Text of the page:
Tucked in the corner of a garden in the town of Frome, Somerset, stands a little tower with a conical roof topped with a pineapple. This flamboyant finial, like the rest of the folly, is the work of the talented and resourceful Nigel Day: the uppermost leaves started life as a copper hot water cylinder.
Day has lived in this quiet Frome street for around three decades, during which time he has renovated and extended a rundown cottage. Carvings, inscriptions, secret doors and a clock tower are all his own work, and somehow he has also found time to build a folly.
He took some time to decide on the form this folly would take, knowing only that he wanted it to feature a terracotta scallop shell which he had picked up in a reclamation yard many years earlier. Abandoning the idea of a sham castle or an obelisk, he decided on a circular tower, with the shell as an overdoor, and work began in 2006.
Everything was built to meet the building regulations of the day: the footings go down about five or six feet. Such is Day’s attention to detail that each of the trapezium-shaped roof tiles was cut by hand: this job alone took four weeks. Day’s son helped get the reconstituted Bath stone blocks into place, but otherwise he executed all of the work himself – apart from the handsome metal gates which were made to his design by a local blacksmith. Day even carved the iguana which basks on the outer wall.
With the exterior complete Day needed a little help from his friends. They were recruited for the onerous task of banqueting on scallops and crab (washed down with plenty of Muscadet) to provide materials for the interior decoration. With additional shells purchased from a specialist supplier, Day set to work creating the shellwork, which depicts the circle of life in the sea. This idea was inspired by John Steinbeck’s The Log from the Sea of Cortez, in which the author realises that there is no such thing as an old fish: everything in the oceans is eaten by another creature.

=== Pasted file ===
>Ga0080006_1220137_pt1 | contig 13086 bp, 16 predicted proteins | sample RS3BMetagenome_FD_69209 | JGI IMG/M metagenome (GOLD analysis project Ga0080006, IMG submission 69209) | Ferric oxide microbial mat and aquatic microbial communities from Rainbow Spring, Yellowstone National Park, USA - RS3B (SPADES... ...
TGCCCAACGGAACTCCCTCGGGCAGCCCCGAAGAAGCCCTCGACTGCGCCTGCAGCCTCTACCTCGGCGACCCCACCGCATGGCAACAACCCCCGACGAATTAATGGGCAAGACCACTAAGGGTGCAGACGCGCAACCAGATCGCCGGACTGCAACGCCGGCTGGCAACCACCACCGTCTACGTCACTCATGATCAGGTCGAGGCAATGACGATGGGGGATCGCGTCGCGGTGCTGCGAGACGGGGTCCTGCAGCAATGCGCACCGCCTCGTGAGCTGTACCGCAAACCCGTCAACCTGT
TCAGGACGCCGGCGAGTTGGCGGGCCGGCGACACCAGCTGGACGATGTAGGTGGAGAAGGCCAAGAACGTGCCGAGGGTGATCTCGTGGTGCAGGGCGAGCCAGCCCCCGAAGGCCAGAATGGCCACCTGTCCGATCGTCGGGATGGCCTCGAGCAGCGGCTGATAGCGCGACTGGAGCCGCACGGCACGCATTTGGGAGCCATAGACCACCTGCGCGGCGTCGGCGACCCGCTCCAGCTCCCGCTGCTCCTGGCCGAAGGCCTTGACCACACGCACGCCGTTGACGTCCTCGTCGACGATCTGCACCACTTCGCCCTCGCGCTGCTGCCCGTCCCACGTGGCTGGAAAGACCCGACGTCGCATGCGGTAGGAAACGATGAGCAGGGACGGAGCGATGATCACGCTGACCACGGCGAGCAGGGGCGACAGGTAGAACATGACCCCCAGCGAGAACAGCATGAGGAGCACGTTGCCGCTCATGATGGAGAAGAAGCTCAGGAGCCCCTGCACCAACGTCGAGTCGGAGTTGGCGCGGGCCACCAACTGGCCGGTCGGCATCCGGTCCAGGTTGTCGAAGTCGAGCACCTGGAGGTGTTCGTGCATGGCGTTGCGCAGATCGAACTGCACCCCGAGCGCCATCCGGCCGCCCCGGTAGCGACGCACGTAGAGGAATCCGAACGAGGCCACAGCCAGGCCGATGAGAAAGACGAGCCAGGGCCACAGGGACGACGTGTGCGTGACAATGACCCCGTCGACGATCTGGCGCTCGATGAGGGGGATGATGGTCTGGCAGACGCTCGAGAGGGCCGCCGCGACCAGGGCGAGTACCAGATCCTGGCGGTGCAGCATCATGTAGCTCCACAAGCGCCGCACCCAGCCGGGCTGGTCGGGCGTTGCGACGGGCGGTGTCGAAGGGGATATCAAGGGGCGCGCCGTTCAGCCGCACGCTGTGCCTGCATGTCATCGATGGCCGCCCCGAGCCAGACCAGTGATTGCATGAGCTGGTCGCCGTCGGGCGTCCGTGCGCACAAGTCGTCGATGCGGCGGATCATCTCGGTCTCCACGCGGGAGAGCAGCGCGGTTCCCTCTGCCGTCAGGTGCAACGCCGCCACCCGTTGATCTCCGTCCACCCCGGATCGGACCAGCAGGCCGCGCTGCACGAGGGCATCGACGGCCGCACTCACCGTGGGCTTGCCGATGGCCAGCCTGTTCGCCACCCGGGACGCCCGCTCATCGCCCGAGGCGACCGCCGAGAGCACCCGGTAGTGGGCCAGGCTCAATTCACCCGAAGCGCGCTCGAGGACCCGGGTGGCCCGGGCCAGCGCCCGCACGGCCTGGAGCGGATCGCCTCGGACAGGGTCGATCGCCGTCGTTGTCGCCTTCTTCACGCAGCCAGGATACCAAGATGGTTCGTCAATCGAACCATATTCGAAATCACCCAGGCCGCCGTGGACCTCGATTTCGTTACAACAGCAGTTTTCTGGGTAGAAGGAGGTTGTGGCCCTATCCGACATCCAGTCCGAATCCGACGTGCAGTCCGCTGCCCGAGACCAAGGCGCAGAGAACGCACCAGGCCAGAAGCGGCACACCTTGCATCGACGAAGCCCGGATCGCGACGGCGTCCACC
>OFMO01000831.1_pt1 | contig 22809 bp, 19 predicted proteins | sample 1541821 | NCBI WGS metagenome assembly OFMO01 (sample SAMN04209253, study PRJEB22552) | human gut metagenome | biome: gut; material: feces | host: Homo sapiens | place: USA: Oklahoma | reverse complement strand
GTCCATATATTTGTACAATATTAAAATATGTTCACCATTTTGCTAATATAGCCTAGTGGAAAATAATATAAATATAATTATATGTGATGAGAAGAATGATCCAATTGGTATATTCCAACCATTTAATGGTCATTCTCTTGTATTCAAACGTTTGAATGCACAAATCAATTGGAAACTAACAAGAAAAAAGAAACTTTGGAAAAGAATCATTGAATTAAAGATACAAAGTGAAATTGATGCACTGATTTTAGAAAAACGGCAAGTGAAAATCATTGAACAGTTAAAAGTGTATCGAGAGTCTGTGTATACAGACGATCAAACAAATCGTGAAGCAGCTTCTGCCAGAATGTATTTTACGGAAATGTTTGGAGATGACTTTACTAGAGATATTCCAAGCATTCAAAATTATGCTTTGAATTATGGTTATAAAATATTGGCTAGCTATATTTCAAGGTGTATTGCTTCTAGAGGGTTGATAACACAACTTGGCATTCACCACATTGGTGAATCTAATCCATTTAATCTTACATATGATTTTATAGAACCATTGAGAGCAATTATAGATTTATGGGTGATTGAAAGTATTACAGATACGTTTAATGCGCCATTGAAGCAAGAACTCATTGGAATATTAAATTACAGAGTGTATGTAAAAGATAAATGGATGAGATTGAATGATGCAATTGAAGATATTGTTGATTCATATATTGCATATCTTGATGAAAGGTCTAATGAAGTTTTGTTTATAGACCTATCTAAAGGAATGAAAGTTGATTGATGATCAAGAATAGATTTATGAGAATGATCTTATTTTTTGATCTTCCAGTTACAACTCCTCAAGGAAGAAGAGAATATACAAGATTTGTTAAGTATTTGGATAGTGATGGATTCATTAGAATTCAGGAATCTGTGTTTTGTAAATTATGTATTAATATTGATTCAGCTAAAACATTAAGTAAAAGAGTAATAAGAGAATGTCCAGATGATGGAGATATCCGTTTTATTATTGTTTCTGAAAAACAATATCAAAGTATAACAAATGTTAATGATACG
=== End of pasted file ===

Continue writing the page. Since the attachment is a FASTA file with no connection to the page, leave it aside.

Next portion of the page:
Shellfish also appear on the tiled floor, which Day designed and painted himself and fired in a borrowed kiln. Day’s favourite books are Lewis Carroll’s Alice in Wonderland and Alice Through the Looking Glass, and he continued the shellfish theme by featuring the poem of The Walrus and the Carpenter, in which the little oysters are tricked into becoming lunch.
Day has enjoyed his folly now for fifteen years but has two regrets. One is that the bats which initially seemed interested in roosting in the roof-space have never settled in, and the second is that he wishes he had created a hollow tube up through the roof, through which he could have launched rockets on fireworks night.
Day remains full of ideas, and it is very unlikely that this is a garden that will ever stand still. The garden is private, but opens occasionally for charity.
Thanks to Nigel for a warm welcome, and to he and Paul Salter for help with photographs. The Folly Flâneuse visited on a bleak day – main pic – and didn’t get to enjoy the summerhouse in the sunshine.
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17 thoughts on “Curiouser & Curiouser: a Folly in Frome, Somerset”
Always interesting to hear about other people’s passions and contemporary follies, as well as the old ones – keep them coming as inspiration.